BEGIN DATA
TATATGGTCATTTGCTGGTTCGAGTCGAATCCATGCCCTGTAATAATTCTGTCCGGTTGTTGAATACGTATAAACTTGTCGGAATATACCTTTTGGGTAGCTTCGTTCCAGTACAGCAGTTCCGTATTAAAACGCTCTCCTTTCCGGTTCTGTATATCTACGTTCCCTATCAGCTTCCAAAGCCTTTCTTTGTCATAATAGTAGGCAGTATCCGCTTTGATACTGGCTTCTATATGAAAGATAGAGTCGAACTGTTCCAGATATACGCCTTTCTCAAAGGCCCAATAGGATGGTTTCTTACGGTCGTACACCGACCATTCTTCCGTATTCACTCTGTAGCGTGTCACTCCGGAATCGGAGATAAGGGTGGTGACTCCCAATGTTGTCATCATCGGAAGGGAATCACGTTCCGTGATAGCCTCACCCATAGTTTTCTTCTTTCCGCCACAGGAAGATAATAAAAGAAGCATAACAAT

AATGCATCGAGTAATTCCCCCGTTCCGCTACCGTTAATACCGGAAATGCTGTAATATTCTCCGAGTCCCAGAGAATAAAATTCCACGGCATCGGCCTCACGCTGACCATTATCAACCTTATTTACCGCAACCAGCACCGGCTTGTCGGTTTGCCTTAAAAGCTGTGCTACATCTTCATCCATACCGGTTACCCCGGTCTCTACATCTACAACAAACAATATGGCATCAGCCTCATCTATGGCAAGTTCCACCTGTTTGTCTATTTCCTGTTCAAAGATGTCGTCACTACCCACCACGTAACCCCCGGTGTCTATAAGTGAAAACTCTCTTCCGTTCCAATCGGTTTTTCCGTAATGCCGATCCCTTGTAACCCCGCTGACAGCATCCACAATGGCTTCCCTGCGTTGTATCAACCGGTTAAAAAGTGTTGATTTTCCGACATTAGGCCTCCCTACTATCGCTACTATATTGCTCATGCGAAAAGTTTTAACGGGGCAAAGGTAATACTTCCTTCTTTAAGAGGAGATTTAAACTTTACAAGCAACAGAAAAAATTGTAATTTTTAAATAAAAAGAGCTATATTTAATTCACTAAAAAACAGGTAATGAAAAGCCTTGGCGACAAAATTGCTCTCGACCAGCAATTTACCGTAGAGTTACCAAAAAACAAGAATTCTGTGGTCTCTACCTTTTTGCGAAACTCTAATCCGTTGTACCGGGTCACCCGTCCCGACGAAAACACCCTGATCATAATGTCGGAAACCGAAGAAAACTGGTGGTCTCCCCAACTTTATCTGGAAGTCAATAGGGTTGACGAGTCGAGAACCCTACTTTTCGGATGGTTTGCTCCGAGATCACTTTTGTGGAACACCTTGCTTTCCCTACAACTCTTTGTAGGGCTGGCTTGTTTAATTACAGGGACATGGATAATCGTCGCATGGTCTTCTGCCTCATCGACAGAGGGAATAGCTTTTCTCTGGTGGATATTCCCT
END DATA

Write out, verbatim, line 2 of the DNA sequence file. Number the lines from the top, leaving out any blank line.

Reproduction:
AATGCATCGAGTAATTCCCCCGTTCCGCTACCGTTAATACCGGAAATGCTGTAATATTCTCCGAGTCCCAGAGAATAAAATTCCACGGCATCGGCCTCACGCTGACCATTATCAACCTTATTTACCGCAACCAGCACCGGCTTGTCGGTTTGCCTTAAAAGCTGTGCTACATCTTCATCCATACCGGTTACCCCGGTCTCTACATCTACAACAAACAATATGGCATCAGCCTCATCTATGGCAAGTTCCACCTGTTTGTCTATTTCCTGTTCAAAGATGTCGTCACTACCCACCACGTAACCCCCGGTGTCTATAAGTGAAAACTCTCTTCCGTTCCAATCGGTTTTTCCGTAATGCCGATCCCTTGTAACCCCGCTGACAGCATCCACAATGGCTTCCCTGCGTTGTATCAACCGGTTAAAAAGTGTTGATTTTCCGACATTAGGCCTCCCTACTATCGCTACTATATTGCTCATGCGAAAAGTTTTAACGGGGCAAAGGTAATACTTCCTTCTTTAAGAGGAGATTTAAACTTTACAAGCAACAGAAAAAATTGTAATTTTTAAATAAAAAGAGCTATATTTAATTCACTAAAAAACAGGTAATGAAAAGCCTTGGCGACAAAATTGCTCTCGACCAGCAATTTACCGTAGAGTTACCAAAAAACAAGAATTCTGTGGTCTCTACCTTTTTGCGAAACTCTAATCCGTTGTACCGGGTCACCCGTCCCGACGAAAACACCCTGATCATAATGTCGGAAACCGAAGAAAACTGGTGGTCTCCCCAACTTTATCTGGAAGTCAATAGGGTTGACGAGTCGAGAACCCTACTTTTCGGATGGTTTGCTCCGAGATCACTTTTGTGGAACACCTTGCTTTCCCTACAACTCTTTGTAGGGCTGGCTTGTTTAATTACAGGGACATGGATAATCGTCGCATGGTCTTCTGCCTCATCGACAGAGGGAATAGCTTTTCTCTGGTGGATATTCCCT